AFTER THE JAUNT in Chicago and the Pumas precursor, a first rendezvous with the almighty All Blacks in two years, and a renewal of battle lines in Dublin, offers Ireland another rare glimpse of the most prized scalp of all.

It is already been anticipated as the Test match of the year, the meeting of the first and second-ranked nations in the world with Joe Schmidt’s side seeking to make a significant statement of intent, but there’s the additional carrot of becoming the first Ireland team to topple them on home soil.

Johnny Sexton in Carton House yesterday. Source: Laszlo Geczo/INPHO

New Zealand’s one-point victory at Twickenham last weekend means Ireland cannot usurp the back-to-back world champions at the top of the rankings this time around, but that takes little of the edge away from the marquee fixture of this November series, and indeed the global schedule. 

Sold out months in advance and a capacity crowd of 50,000 set for the Aviva Stadium on Saturday evening, the concoction of emotions — excitement, nervousness, anticipation — is simmering nicely. It has all been building towards this. 

In the two years since that indelible day in Chicago, Ireland have hit significant landmarks in their development under Schmidt, scaling rarefied heights by winning in South Africa, claiming a third Grand Slam and then sealing a historic series victory in Australia.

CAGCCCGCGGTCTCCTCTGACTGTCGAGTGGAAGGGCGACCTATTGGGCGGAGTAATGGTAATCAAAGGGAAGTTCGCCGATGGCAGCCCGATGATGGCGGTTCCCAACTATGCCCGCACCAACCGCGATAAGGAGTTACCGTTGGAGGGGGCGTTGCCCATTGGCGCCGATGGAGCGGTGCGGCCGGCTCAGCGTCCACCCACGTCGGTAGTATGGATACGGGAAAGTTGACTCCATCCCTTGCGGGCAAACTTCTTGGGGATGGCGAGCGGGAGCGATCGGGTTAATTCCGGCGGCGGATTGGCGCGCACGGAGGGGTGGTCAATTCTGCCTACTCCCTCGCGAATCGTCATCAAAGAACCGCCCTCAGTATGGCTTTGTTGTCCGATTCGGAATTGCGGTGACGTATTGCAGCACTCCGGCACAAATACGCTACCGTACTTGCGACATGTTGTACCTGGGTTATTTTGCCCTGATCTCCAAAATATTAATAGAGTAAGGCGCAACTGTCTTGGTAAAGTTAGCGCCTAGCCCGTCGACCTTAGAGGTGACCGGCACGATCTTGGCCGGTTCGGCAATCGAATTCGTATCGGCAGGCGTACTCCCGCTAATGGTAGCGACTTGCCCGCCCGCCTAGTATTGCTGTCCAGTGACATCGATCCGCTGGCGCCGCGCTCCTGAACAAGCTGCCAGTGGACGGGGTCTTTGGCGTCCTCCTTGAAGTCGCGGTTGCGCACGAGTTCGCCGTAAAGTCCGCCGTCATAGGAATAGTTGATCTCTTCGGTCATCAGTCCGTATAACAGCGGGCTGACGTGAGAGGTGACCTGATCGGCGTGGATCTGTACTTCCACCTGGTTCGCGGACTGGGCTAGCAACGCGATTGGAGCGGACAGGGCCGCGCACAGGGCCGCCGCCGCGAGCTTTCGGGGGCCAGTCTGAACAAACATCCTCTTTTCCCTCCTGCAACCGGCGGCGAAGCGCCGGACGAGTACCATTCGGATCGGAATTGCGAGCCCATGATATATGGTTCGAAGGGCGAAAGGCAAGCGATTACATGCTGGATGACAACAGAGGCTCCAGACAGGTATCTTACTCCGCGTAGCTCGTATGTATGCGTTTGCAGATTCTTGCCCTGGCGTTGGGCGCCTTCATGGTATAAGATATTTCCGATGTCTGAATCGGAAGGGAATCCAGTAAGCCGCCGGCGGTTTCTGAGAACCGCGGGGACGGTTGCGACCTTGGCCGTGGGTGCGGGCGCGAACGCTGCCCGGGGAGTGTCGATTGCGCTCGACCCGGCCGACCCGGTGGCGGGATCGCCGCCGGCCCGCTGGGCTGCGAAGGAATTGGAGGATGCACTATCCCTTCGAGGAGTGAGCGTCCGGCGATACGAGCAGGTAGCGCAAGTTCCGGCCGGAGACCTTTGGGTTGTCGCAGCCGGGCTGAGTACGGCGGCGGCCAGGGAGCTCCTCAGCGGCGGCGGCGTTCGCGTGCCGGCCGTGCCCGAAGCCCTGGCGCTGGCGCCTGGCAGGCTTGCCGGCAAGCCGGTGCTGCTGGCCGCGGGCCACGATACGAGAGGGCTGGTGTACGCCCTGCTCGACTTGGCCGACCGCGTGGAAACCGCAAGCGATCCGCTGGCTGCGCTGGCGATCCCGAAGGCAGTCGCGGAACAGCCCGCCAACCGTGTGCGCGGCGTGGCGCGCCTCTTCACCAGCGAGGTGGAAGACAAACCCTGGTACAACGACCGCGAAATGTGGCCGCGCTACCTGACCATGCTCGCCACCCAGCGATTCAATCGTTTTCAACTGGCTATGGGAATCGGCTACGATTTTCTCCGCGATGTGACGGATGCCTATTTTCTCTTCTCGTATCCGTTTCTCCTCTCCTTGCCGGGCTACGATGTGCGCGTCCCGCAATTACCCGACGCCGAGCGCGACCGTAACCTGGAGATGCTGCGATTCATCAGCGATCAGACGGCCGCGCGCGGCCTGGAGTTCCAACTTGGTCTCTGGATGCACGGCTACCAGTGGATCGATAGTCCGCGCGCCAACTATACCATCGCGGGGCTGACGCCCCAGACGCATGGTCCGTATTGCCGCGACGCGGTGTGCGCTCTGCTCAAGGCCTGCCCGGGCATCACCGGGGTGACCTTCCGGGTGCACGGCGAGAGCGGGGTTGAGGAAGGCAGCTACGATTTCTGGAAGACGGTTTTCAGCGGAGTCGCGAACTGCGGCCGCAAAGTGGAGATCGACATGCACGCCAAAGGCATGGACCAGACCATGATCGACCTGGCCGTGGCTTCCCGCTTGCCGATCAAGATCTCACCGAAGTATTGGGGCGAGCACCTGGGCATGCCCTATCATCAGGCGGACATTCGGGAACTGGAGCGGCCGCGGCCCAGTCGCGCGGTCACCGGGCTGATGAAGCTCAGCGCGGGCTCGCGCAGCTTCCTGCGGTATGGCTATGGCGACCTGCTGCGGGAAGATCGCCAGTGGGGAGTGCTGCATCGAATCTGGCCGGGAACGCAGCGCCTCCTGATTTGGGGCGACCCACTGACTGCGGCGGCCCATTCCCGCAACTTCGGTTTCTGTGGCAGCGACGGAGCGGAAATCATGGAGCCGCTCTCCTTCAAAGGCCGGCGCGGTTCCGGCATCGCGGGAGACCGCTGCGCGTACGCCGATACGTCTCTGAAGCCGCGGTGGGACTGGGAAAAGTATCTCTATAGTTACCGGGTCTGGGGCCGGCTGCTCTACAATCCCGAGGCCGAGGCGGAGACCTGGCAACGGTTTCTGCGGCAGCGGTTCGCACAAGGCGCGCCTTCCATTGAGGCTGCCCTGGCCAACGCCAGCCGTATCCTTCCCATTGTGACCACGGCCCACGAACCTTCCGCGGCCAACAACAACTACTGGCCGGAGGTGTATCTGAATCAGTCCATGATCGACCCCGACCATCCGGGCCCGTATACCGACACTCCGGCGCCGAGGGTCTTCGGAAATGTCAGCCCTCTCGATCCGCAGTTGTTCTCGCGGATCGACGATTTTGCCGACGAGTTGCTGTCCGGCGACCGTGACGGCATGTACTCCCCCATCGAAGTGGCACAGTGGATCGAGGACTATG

Not to mention their ascension to second in the world, and a record 10 straight home wins since the All Blacks exacted revenge in Dublin a week after Soldier Field. This, however, is the ultimate test less than 12 months out from the World Cup. 

For Johnny Sexton, the out-half’s career has included 11 appearances against the All Blacks for Ireland and the Lions, with his record standing at won two, drawn one and lost eight. 

From his first outing against them in New Plymouth back in 2010, to the unadulterated emotion and ecstasy of 5 November 2016, to the heartbreak felt when Ryan Crotty crossed at the death at Lansdowne Road five years ago, it has been a mix of highs and lows, painful lessons and career-defining highlights.  

Still, the allure of this fixture and sense of suspense in the build-up has never been lost, and the chance to face the All Blacks under the November lights in Dublin is always a special occasion. 

“They’ve always been the pinnacle really of international rugby,” Sexton says. “They’re always the team to beat, they’re always the best team in the world, since I’ve been playing they’ve always been number one, or for the last nine years anyway. 

“They’ve always been number one, they’ve won the last two World Cup, so maybe if you ask guys from different generations they might have thought differently but for me it’s always been about trying to catch them, and I’ve been lucky enough to play in a couple of teams that have done that and now we want to stay up there with them.

“We want to not be a flash in the pan team and challenge them once or twice, but that every time we play against them it’s a really tough game for them.”

Sexton in action against Barrett back in 2016. Source: Tommy Dickson/INPHO

Ireland showed the way at Soldier Field two years ago, breaking their hoodoo by producing a momentous performance to vanquish Hansen’s side, instantly changing the dynamic of this fixture from an Irish perspective and altering the mindset.